Rosacea Prevention Starts With an Early Diagnosis
Do you have sensitive skin? Irritation and redness of the skin? Sensitive skin manifests itself in many forms, so it may be difficult to determine on your own whether you have rosacea. If you are unsure of whether you have a skin condition, we recommend consulting a physician. When left untreated, rosacea will worsen with age, but with an early diagnosis, rosacea symptoms can be managed or even prevented.
In children, the most common indicators of rosacea are eye sensitivity (such as eyelid stys) and small red pimples around the chin or mouth. A family history of rosacea can increase risk significantly, so be sure to take your little one to a dermatologist if these physical signs appear.
Teens and young adults may mistake skin problems related to rosacea as acne. Early symptoms of rosacea include frequent flushing, blushing, and prolonged redness on the cheeks and nose. Another sign is a sensitivity to (and likely ineffectiveness of) acne medications. Teens and young adults may also have both rosacea and acne simultaneously. Because the two are completely separate skin disorders that require different treatments, it is important to consult a dermatologist for accurate diagnosis and appropriate care.
Self-diagnosis of rosacea can be tricky even in adults, because it does not look the same for everyone. Some people may experience flushing or redness only on one side of their face before it gradually spreads to other areas. Others experience redness and burning or itching on both sides of the face at the same time. Different types of rosacea also exhibit different symptoms.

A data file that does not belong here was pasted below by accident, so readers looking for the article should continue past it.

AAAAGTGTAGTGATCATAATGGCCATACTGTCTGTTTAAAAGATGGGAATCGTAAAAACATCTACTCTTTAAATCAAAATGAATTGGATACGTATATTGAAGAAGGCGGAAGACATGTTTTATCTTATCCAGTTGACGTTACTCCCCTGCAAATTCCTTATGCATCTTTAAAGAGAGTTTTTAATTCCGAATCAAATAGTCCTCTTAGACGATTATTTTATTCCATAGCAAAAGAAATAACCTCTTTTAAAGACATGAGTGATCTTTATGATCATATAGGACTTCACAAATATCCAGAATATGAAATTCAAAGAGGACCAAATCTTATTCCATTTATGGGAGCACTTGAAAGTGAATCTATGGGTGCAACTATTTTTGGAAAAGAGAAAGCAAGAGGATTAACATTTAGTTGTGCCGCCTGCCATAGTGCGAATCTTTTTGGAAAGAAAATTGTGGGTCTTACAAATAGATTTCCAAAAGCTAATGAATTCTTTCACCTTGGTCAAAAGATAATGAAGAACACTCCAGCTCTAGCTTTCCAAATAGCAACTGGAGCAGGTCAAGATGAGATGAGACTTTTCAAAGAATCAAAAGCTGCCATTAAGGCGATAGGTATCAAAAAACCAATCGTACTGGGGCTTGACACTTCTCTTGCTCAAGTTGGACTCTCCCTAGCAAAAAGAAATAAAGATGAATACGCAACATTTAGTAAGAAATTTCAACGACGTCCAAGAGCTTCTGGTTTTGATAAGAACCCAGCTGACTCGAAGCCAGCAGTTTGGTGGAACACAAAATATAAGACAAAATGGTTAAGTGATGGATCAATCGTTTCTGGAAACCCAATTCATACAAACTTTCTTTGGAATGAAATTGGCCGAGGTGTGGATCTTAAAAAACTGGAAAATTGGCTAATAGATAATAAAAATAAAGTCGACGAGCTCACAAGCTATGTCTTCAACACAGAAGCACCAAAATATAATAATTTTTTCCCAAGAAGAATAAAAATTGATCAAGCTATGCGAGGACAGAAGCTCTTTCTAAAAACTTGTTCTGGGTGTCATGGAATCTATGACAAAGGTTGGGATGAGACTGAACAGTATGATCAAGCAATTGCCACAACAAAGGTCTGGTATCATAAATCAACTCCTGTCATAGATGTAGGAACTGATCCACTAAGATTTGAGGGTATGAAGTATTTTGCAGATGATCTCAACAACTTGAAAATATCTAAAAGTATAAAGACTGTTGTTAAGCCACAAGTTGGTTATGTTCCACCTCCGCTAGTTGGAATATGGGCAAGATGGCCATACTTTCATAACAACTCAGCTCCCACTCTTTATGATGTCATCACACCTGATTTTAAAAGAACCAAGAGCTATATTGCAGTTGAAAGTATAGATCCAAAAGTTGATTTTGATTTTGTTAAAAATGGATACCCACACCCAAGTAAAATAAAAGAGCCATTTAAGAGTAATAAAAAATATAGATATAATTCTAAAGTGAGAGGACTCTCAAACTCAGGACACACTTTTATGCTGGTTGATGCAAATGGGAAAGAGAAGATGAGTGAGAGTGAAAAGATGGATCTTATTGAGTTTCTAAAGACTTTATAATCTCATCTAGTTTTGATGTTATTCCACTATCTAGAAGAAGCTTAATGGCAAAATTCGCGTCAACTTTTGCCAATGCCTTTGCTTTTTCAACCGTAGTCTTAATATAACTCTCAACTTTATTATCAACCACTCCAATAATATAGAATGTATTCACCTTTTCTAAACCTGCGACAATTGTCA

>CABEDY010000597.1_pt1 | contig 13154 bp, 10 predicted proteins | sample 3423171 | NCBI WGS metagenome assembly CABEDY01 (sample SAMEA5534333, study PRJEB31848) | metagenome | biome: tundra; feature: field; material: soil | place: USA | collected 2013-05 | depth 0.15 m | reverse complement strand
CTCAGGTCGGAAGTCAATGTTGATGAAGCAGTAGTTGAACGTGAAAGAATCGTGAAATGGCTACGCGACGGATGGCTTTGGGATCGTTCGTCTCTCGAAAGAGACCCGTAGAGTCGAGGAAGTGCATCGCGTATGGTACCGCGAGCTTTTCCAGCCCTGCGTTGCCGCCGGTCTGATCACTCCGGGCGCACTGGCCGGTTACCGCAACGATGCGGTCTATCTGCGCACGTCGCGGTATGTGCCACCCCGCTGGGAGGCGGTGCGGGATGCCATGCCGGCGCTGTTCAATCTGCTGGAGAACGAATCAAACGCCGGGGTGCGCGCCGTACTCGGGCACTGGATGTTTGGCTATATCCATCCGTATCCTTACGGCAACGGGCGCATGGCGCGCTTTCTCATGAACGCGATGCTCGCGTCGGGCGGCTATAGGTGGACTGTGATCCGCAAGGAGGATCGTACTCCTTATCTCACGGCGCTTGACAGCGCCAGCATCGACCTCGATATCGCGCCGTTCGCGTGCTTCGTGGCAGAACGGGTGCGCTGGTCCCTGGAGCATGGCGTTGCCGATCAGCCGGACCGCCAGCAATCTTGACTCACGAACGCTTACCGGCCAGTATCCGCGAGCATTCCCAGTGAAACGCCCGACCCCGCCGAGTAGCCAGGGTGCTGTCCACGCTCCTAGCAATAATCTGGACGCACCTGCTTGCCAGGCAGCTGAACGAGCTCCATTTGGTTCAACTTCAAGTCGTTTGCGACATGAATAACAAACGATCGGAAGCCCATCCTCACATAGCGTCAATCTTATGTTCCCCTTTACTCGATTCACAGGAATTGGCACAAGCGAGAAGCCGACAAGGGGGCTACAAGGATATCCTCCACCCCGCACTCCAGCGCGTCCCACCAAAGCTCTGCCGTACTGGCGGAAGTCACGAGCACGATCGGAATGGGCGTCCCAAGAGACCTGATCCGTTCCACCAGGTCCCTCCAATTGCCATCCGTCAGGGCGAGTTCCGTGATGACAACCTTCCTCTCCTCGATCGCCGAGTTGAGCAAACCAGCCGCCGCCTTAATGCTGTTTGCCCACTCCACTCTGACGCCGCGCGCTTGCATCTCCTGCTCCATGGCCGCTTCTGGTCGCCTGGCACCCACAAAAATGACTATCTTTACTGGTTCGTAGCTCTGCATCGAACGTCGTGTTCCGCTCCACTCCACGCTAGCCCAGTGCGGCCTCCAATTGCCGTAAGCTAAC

The benefits of early diagnosis are paramount for treating rosacea effectively. With the help of a dermatologist, patients can learn to implement lifestyle changes and skin care treatments that minimize the appearance of flare-ups. There is no single cause or cure for rosacea, but there are long-term skin care regimens that have cured some cases of rosacea. In one survey done by the National Rosacea Society, 48% of respondents had eliminated their rosacea in the 13-year duration of the research, while 52% still had active rosacea. While this is still not ideal, relief for almost half of the people diagnosed with rosacea is certainly promising. The outlook for those with rosacea grows ever brighter as we learn more about this condition.
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